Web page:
Lately I've been talking to my clients here at Grove Psychology about hats. That seems a strange conversation to be having with your psychologist, but hear me out. I mean metaphorical hats or the roles that we play in our lives. This particularly applies to parents - we are often devoted to our children, making sure they have a good routine, get to bed on time, brush their teeth, eat their greens, get to sporting activities and so on, that there isn't much room for anything else. The downside to this is that other parts of our lives can often become neglected and we start to feel unhappy with our life or situation. We start to feel stressed, and perhaps even in engage in unhelpful behaviours to manage these feelings such as drinking more, withdrawing from the family, becoming resentful of our partner and so on. Left unchecked, this unhappiness can lead to bigger problems such as depression.
I've suggested to my clients that we have 3 hats that we wear at anyone time and that we need to give attention to all of those hats. Those 3 hats, in no particular order, are Parent, Partner and Self. Let's explore these hats a little further.
As a parent, most of us wear our Parent hat pretty much full-time, particularly if we have younger kids. It's hard not to wear this hat - our children need our attention (which is really important for their development) and we naturally want to give our children our attention, as well as all the other things we think will give them the best start to life. That's why so many mums and dads are out on a cold Saturday morning in July supporting their child's sporting team. We're helping our kids with their homework in the evening, taking them to see friends on the weekend, rushing to after school activities - it can be hectic and time-consuming as well. It's definitely worth it, that's why we do it - but sometimes we forget to take our Parent hat off.
When we forget to take our Parent hat off, we often do this at the expense of our Partner or Self hat. I've asked many of my clients in this situation - "when was the last time you and your partner had a date?". I either get a blank stare or a mumbled, "jeez, probably before kids". Sometimes, maybe once a fortnight or once a month, we need to put on our Partner hat and go and "date" our partner. It sounds funny, but it's vitally important for a healthy relationship that we actually spend some time with that person, and sorry watching t.v. in the evening doesn't count, nor does a family outing. I'm talking about 2 or 3 hours of uninterrupted time together doing an activity. This could be as simple as going out for a meal, or doing a fun activity such as mini-golf - but something that is different from the daily activities that we participate in. Check in with each other - ask about work, or how they are coping with the kids, or are we achieving the goals we set out together (or make some goals if you don't have any).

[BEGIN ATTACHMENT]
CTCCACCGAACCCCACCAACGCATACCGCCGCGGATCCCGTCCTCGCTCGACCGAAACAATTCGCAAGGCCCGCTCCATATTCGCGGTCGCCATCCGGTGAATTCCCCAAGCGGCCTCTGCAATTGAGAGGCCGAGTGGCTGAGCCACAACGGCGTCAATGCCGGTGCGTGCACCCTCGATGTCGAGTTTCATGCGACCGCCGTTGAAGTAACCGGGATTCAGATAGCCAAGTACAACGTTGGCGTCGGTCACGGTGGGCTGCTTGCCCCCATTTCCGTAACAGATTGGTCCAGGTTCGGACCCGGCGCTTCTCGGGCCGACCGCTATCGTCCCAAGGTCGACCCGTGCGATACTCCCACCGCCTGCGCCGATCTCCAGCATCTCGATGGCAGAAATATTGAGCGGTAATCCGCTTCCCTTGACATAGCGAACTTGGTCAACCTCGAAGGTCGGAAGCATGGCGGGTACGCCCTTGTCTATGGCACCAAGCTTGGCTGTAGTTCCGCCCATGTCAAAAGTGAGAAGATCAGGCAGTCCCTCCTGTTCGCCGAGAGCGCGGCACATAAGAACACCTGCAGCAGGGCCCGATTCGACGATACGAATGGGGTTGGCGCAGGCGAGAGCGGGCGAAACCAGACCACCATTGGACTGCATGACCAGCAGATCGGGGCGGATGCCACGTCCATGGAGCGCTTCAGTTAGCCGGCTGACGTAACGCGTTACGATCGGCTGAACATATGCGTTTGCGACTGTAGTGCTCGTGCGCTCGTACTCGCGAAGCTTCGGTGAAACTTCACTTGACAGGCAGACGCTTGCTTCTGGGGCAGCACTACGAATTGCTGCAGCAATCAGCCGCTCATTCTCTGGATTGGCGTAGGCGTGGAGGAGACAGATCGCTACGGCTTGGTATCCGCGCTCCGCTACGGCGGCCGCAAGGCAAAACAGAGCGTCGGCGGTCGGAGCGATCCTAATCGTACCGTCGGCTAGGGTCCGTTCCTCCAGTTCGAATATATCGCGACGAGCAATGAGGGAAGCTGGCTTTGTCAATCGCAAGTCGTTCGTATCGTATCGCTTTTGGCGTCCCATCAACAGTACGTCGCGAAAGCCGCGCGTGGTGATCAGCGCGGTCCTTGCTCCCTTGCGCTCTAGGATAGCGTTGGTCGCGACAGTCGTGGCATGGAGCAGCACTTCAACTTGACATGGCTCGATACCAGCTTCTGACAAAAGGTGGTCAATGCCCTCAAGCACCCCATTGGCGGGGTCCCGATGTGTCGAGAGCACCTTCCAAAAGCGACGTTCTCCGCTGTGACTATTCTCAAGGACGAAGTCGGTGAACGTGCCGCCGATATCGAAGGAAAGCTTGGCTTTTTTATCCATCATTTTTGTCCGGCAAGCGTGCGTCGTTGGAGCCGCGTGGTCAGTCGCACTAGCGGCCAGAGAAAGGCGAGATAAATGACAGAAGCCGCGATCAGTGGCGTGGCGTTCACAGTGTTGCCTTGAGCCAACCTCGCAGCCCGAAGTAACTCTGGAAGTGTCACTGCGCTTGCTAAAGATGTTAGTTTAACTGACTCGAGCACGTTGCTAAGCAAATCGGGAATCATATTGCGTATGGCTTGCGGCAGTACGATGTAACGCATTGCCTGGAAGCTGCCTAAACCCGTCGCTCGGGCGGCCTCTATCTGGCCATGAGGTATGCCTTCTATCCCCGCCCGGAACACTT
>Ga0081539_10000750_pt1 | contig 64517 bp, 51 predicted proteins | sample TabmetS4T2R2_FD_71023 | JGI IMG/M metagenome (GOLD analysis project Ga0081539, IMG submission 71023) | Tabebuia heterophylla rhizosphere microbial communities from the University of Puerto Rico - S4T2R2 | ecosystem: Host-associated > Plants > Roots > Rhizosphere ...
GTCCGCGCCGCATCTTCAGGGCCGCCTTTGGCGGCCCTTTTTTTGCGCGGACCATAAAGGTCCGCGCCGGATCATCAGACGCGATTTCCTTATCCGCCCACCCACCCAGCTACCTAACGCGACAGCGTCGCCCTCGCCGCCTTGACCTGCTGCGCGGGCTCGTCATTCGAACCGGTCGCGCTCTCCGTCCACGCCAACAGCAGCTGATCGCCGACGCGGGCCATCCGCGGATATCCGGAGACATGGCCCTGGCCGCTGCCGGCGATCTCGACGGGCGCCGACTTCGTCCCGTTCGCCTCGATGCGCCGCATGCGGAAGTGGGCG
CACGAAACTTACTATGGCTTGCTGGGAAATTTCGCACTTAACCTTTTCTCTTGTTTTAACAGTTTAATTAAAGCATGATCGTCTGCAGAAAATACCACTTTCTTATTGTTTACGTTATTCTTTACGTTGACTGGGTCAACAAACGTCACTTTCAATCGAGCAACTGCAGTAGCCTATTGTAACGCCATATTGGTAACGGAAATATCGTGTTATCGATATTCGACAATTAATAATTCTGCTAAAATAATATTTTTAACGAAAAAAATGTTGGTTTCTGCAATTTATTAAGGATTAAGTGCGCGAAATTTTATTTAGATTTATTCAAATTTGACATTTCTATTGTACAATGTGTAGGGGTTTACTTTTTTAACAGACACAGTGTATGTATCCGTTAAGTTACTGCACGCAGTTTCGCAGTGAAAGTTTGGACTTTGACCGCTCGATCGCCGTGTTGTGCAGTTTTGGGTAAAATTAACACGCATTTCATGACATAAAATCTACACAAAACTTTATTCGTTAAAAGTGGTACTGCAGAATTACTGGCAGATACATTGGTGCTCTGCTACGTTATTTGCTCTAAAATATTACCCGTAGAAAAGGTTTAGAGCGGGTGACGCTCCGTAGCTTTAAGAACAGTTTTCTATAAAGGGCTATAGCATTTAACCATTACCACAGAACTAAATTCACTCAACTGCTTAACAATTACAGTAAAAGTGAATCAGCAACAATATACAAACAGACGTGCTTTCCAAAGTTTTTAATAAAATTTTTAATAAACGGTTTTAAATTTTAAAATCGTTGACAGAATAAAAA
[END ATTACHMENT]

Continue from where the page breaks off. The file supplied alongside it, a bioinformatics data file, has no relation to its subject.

Finally, the Self hat. These are activities that are solely for you. What hobbies have fallen by the wayside because of time constraints? If you had 2 or 3 hours a fortnight to yourself, what would you do? Would you catch up with a friend? Go shopping? Cross-stitch? Go fishing?
All 3 hats are important (and there may be more hats in your life) and all need attention to varying degrees - they may not be equal, for example I think the Parent hat will require more time than the Self hat - but if you wear one to the exclusion of another, you will most likely start to experience signs of stress and unhappiness. If you are wearing your Self hat (or career hat) more than your Partner or Parent hat, you'll notice that you're disconnected from the family, and likely you are not happy either.
I often talk to my clients about the aeroplane safety metaphor. The flight attendant will tell you in an emergency to put on your own oxygen mask before helping others. It's important to make sure we look after ourselves so we can help others (eg our kids). That means, for a few hours a month, we have to take off our Parent hat and wear a different hat. If we're happy, usually our kids are happy too.